Progressives rebel against DCCC blacklist
The DCCC refused to acknowledge that anything changed with 2016. So to prevent another AOC they decided to blacklist anyone that works with any primary challenger.
Progressives have roundly criticized the DCCC for its plan to not conduct business with political vendors that work for candidates who plan to challenge incumbent Democrats. Rep. Ro Khanna, D-Calif., said the new policy could have prevented him from winning his congressional seat. Freshman Rep. Alexandria Ocasio-Cortez, D-N.Y., said the DCCC’s vendor policy would empower lobbyists because “voters will have one less avenue to pursue change.”
The DCCC raised nearly $19 million in the first two months of this year, more money than it had raised by this point last election cycle, and the committee is relying more heavily on corporate lobbyists to collect checks. Lobbyists whose clients include health care, oil, gas, and coal interests, raised almost $440,000 for the DCCC in January and February, Federal Election Commission records show.
So the DCCC has given the left a great big middle finger, and embraced corruption. It decided to do the opposite of what the grassroots are doing.
What is the grassroots going to do, amirite?
It turns out, they are going to do quite a bit.
On Friday, Newman told Politico that four consulting firms abandoned her in response to the DCCC’s announcement in late March that it would not employ firms that work with primary challengers, and would discourage candidates from hiring them as well.
Moments after the report was published, the liberal group Democracy for America endorsed Newman’s primary bid. Both DFA and the Progressive Change Campaign Committee solicited donations for Newman from their sizable email lists.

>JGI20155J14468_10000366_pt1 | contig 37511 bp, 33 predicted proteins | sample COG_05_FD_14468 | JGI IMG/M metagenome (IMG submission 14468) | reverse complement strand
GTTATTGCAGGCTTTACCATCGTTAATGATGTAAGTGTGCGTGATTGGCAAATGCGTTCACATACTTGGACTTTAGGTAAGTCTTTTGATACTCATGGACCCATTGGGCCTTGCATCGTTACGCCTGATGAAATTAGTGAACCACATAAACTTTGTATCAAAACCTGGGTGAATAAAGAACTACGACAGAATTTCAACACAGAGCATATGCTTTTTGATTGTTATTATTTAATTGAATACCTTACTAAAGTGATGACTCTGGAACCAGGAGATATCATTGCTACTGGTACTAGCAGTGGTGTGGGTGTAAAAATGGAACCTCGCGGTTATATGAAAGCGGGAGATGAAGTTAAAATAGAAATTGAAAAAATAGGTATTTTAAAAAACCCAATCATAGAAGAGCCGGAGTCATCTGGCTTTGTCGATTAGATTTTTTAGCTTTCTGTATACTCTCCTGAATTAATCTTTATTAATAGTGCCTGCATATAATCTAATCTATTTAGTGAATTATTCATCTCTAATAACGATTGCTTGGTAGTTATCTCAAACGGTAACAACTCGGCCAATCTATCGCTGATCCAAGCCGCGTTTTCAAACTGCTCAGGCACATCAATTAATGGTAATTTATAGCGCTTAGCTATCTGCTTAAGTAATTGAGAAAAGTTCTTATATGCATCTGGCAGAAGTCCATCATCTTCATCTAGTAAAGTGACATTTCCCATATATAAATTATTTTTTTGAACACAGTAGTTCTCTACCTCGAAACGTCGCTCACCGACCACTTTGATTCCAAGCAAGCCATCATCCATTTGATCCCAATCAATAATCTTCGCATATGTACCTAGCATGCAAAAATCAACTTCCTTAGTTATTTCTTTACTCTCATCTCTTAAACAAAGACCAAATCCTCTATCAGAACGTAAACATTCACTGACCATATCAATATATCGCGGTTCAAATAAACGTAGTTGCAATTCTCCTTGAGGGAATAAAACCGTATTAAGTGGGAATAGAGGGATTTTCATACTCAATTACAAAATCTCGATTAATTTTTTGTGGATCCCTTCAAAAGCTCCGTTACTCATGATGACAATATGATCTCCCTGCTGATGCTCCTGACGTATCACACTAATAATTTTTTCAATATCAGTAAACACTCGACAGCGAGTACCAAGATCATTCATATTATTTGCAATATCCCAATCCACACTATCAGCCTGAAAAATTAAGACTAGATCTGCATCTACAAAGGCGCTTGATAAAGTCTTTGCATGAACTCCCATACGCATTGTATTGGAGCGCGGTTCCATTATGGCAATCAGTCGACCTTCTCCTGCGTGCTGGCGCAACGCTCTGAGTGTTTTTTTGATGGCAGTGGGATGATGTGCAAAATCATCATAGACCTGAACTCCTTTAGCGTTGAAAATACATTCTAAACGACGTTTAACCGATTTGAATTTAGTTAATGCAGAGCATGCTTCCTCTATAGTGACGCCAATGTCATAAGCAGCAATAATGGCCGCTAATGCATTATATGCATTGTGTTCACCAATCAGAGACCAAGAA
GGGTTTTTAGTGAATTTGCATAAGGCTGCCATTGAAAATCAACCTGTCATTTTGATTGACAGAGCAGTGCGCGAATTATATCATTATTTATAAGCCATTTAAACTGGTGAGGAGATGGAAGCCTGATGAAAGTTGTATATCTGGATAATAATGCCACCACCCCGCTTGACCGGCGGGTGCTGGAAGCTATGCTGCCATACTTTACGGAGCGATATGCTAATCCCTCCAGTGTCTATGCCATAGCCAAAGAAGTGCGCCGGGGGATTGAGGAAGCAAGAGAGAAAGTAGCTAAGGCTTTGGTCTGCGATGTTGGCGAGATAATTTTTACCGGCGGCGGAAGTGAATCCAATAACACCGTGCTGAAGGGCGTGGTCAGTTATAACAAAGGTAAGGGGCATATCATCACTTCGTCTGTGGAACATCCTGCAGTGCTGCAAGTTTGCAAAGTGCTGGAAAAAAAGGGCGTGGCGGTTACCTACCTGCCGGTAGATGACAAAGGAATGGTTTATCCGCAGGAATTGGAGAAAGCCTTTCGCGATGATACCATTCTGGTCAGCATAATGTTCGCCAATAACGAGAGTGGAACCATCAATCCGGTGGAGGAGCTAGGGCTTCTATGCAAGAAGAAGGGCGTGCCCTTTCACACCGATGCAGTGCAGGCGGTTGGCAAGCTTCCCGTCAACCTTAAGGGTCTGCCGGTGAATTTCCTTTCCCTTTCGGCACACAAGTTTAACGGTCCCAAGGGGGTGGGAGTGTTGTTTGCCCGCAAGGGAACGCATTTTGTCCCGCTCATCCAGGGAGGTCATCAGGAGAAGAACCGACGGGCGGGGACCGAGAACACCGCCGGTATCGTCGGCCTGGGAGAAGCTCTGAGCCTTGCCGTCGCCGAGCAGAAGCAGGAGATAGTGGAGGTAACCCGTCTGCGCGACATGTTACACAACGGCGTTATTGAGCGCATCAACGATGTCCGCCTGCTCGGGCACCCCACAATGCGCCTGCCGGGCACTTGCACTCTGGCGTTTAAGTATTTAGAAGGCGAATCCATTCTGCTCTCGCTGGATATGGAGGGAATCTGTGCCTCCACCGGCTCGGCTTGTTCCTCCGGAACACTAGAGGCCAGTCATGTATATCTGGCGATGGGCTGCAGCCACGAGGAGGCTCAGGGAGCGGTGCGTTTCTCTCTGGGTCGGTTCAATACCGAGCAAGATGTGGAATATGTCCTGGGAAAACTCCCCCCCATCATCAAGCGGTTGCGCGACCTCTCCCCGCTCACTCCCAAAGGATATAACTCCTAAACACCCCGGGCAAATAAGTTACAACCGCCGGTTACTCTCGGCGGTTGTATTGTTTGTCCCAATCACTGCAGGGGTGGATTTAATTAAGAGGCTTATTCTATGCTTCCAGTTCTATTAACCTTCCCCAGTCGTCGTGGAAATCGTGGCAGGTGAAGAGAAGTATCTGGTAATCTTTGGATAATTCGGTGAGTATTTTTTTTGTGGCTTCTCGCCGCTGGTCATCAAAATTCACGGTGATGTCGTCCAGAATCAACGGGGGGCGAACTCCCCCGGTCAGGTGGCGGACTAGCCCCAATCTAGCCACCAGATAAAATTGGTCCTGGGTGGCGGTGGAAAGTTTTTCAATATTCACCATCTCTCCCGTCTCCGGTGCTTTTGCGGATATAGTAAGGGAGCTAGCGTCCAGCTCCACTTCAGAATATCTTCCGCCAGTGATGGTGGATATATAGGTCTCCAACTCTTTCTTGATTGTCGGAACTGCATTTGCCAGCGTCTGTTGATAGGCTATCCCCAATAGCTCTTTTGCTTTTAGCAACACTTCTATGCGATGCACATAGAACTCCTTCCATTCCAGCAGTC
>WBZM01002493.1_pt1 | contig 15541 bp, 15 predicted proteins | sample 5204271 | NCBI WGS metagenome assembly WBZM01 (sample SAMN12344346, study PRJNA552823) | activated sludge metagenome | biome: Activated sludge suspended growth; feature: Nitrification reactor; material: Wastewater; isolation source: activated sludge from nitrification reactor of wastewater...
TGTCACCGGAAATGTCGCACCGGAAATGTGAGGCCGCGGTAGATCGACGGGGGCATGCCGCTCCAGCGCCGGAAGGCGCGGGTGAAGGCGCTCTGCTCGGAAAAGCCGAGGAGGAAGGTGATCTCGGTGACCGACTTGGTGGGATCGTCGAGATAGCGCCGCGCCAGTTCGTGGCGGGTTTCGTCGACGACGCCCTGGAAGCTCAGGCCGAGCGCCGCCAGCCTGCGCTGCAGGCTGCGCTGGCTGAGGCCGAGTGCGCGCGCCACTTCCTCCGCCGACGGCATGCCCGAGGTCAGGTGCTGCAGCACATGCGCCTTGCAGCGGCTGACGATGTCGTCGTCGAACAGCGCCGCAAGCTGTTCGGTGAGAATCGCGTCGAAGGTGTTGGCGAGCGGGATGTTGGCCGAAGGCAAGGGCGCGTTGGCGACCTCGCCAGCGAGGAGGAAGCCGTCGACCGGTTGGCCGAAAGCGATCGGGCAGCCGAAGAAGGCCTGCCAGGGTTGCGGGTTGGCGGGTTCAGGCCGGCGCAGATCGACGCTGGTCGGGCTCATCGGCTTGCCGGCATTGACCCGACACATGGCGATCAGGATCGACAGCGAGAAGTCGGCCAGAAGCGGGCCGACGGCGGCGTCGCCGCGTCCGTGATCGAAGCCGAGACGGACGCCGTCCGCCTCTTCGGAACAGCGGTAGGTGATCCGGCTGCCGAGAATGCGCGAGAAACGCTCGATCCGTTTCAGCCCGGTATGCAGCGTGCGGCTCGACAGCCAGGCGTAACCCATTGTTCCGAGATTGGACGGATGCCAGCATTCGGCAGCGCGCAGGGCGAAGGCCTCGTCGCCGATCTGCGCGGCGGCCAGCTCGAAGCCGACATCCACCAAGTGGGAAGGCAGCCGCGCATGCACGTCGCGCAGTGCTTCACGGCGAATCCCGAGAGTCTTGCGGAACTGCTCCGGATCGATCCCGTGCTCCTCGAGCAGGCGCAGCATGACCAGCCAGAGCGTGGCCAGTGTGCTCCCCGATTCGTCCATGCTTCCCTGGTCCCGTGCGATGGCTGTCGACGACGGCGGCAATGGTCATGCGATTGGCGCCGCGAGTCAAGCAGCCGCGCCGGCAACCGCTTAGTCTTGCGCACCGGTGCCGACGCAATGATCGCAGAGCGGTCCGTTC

The news and the show of support from outside groups had an impact. Between Friday morning and Monday evening, Newman’s campaign raised an additional $44,646 from 2,442 online donors, demonstrating that a segment of the Democratic electorate is motivated to help candidates precisely because they are shunned by the party establishment.
It seems that being on that blacklist is an easy way to get you donations.
Which shows how much the DCCC is hated amongst voters.
Yet Newman's campaign is just an example. The BIG pushback against the DCCC is happening at the colleges.
Young Democrats at more than 30 colleges nationwide plan to boycott the Democratic Congressional Campaign Committee (DCCC) in protest of a new policy critics say is intended to freeze out challengers to incumbent representatives.
The Harvard College Democrats are leading the coalition, which initially featured 26 chapters nationwide but which Harvard Democrats President Hank Sparks confirmed to The Hill currently stands at 42.
This is a big deal because college kids are the volunteers and organizers of political campaigns.
If you lose them, your campaign gets very expensive.
Plus, the GOP has a lock on old people. If the Dems can't motivate young people then the Dems won't win elections.
It seems this progressive rebellion has gotten so big that the DCCC can no longer ignore it.
Democratic Congressional Campaign Committee Chairman Cheri Bustos, facing mounting pressure from the party's left, has agreed to a DCCC meeting with progressive groups who want her to ditch a controversial policy meant to shield incumbents from primary challenges, according to representatives from the progressive group Our Revolution.
Bustos has so far given no public indication that the committee would relax its stance against working with consultants and other operatives who assist candidates who challenge incumbent House Democrats.
Yeh, the DCCC isn't ready to change yet, but they are feeling the pressure.